Here you can search our series of working papers, dating back to 1983. These papers use data from our four cohort studies and cover a wide range of topics, from social inequalities and mobility, to physical health, education and cognitive development. Other papers in the series seek to improve the practice of longitudinal research. At the present time, we are only able to accept papers if at least one author is a member of the CLS research team. Some of the working papers below will subsequently have been published in peer-reviewed journals.
For more information about our working papers series, please email us at firstname.lastname@example.org.
Sosthenes Ketende, John McDonald and Shirley Dex focus on a longitudinal study that had been relatively neglected in terms of analyses of non-response: the 1970 British Cohort Study (BCS70). They first examine non-response at successive waves, then investigate whether there is anything to learn about response from the fact that sub-studies were carried out on these data at different points over its lifetime. There us also a brief introductory review of findings from analyses of non-response in other longitudinal data sets.
Keywords: BCS70, 1970 cohort, attrition bias, non-response, sub-studies.
Jane Elliott, Sam Parsons, Andrew Miles and Mike Savage provide an overview of the design of a qualitative sub-study of 170 members of the 1958 British Birth Cohort Study (NCDS), carried out in 2008-9. The sub-study investigated the association between individuals’ social mobility experiences and the patterns of social participation, providing a resource for other researchers wishing to use this data set. The authors reflect on the methodological advantages and disadvantages posed by conducting qualitative biographical interviews with a sub-sample of members of an existing longitudinal quantitative study. Transcribed interviews from this project have been archived at the UK Data Service, so that they are available for analysis by other researchers.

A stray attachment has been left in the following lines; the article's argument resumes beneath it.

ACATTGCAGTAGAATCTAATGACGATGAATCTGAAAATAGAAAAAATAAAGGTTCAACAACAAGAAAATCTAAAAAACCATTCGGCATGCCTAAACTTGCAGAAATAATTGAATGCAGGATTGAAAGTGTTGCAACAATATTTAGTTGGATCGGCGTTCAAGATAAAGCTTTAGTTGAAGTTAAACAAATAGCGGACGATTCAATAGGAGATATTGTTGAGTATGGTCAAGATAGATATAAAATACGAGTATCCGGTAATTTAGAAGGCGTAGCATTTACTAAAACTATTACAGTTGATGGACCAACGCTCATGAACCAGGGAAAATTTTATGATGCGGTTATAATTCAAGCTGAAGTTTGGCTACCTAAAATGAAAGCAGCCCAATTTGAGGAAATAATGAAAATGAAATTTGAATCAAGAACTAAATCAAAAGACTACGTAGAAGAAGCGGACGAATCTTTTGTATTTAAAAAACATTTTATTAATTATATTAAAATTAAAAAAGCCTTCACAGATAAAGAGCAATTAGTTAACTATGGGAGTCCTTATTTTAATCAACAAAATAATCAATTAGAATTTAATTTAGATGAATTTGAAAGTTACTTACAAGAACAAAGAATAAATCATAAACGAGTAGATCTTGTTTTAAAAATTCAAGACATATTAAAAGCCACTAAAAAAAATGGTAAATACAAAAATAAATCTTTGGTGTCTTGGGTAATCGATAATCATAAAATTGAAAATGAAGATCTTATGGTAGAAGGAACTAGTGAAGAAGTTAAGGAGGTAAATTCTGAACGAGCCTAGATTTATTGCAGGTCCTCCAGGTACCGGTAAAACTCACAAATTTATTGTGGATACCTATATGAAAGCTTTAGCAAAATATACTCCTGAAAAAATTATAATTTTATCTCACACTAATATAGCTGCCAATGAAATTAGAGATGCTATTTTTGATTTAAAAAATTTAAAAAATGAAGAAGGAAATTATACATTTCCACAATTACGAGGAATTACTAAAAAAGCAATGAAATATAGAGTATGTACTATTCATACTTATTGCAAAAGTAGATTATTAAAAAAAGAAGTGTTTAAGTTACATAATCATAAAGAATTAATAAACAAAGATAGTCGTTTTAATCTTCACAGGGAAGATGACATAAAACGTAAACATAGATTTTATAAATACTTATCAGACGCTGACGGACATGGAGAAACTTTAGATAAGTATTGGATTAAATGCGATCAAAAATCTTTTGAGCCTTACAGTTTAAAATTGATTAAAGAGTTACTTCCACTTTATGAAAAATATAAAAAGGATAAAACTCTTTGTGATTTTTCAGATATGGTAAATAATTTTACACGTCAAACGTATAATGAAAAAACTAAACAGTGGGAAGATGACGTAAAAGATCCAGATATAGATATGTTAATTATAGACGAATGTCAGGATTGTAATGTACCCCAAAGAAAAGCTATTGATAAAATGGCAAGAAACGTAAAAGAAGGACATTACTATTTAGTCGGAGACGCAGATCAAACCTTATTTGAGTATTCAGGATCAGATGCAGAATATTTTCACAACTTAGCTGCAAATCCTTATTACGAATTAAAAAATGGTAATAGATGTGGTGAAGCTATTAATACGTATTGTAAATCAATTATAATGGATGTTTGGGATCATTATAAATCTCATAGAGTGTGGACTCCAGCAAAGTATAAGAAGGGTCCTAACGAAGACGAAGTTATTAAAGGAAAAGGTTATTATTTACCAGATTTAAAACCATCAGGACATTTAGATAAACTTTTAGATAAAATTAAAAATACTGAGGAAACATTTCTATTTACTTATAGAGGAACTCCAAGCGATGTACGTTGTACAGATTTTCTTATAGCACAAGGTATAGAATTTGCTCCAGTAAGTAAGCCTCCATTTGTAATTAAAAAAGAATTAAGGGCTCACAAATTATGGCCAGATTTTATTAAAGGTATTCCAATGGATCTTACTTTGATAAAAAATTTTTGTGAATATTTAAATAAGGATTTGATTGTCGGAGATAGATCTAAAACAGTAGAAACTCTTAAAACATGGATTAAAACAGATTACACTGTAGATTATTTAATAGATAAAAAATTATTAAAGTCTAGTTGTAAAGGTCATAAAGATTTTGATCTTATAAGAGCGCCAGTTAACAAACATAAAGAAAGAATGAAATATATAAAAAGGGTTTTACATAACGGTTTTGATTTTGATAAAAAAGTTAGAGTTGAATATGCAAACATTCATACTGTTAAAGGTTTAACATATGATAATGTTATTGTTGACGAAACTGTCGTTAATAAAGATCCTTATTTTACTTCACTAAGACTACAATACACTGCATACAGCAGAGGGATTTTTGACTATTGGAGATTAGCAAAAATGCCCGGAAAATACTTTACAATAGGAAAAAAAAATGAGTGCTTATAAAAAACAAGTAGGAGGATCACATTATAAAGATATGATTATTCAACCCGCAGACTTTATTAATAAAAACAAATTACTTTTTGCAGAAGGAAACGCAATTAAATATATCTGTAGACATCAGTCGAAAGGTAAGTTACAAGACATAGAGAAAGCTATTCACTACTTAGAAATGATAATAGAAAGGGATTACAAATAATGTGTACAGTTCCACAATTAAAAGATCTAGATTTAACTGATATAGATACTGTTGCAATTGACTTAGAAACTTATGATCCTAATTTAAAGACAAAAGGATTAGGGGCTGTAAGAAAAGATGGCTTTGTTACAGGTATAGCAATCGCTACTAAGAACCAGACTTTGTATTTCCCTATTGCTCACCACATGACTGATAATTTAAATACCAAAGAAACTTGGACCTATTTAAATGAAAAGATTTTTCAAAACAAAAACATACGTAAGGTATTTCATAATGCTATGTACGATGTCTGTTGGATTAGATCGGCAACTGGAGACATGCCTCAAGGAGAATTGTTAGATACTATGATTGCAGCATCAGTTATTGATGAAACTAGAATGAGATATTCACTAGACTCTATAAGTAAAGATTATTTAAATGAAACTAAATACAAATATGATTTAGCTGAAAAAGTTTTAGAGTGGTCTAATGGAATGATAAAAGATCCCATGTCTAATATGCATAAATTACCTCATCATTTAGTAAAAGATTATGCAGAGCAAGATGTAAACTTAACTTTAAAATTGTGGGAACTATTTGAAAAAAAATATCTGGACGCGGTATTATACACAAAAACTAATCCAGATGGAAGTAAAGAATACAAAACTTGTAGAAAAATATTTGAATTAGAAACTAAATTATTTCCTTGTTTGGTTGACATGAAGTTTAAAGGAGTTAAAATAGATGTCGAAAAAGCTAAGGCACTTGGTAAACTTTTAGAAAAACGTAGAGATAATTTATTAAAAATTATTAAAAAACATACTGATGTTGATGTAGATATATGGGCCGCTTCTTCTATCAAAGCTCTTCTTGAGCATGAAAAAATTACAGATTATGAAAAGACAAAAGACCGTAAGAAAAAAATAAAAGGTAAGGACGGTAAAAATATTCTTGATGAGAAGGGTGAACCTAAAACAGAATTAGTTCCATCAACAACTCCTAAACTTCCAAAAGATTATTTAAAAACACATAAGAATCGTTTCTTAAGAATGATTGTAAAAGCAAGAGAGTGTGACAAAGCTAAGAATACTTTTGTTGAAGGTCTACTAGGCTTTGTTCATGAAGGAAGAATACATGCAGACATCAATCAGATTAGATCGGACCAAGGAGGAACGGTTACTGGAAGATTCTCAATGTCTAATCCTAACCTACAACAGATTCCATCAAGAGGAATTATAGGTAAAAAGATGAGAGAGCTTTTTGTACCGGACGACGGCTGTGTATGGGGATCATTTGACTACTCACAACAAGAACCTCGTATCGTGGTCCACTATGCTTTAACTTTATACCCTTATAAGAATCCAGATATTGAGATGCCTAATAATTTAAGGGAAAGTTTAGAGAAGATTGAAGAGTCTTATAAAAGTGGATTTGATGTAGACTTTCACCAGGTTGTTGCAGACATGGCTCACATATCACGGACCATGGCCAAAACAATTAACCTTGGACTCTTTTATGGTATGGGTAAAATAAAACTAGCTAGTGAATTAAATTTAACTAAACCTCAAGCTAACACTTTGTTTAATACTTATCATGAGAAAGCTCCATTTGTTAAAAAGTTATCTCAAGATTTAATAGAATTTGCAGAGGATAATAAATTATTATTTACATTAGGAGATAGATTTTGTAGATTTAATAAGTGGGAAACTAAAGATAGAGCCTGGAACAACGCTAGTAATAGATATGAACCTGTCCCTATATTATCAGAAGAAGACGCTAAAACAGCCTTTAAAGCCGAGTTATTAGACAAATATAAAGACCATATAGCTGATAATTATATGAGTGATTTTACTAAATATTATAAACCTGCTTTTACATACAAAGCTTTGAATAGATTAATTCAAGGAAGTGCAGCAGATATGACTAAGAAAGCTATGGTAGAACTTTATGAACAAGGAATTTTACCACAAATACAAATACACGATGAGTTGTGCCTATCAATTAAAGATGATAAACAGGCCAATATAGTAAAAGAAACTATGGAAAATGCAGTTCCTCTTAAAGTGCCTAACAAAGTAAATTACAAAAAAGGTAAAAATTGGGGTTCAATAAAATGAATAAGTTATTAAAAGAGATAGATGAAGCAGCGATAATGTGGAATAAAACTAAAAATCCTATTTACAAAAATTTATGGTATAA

Keywords: NCDS8, 58 cohort, qualitative, social mobility, social capital.
Matt Brown uses data collected from members of the National Child Development Study at age 50 to examine the attitudes that British 50 year olds have towards retirement, and in particular the concerns they might have about their future financial situation and whether they might be considering working beyond retirement age. By the age of 50 only a small minority (around 1 per cent) of study members had retired, but over the next 10 to 15 years a great many of them will be making the transition from work to retirement. The survey did not question study members about when they expected to retire, but the 2006 DWP ‘Attitudes to Pensions’ survey found that amongst those aged 45-55, 40% expected to be retired by the age of 60 and the English Longitudinal Study of Ageing found that in 2006 55% of those aged 60-64 were no longer working. In the UK at the turn of the century the average age retirement was 63 for men and 61 for women.
Keywords: NCDS8, 58 cohort, gender, retirement, pensions, savings, expectations.
Matt Brown and Brian Dodgeon analyse the results of four sets of cognitive assessments undertaken at age 50 by NCDS members (1958 birth cohort): word recall, delayed word recall, animal naming and letter cancellation. These are regressed onto the same cohort members’ cognitive test results at age 11 in the presence of other covariates to test the effect of health behaviours on age 50 cognitive ability by gender.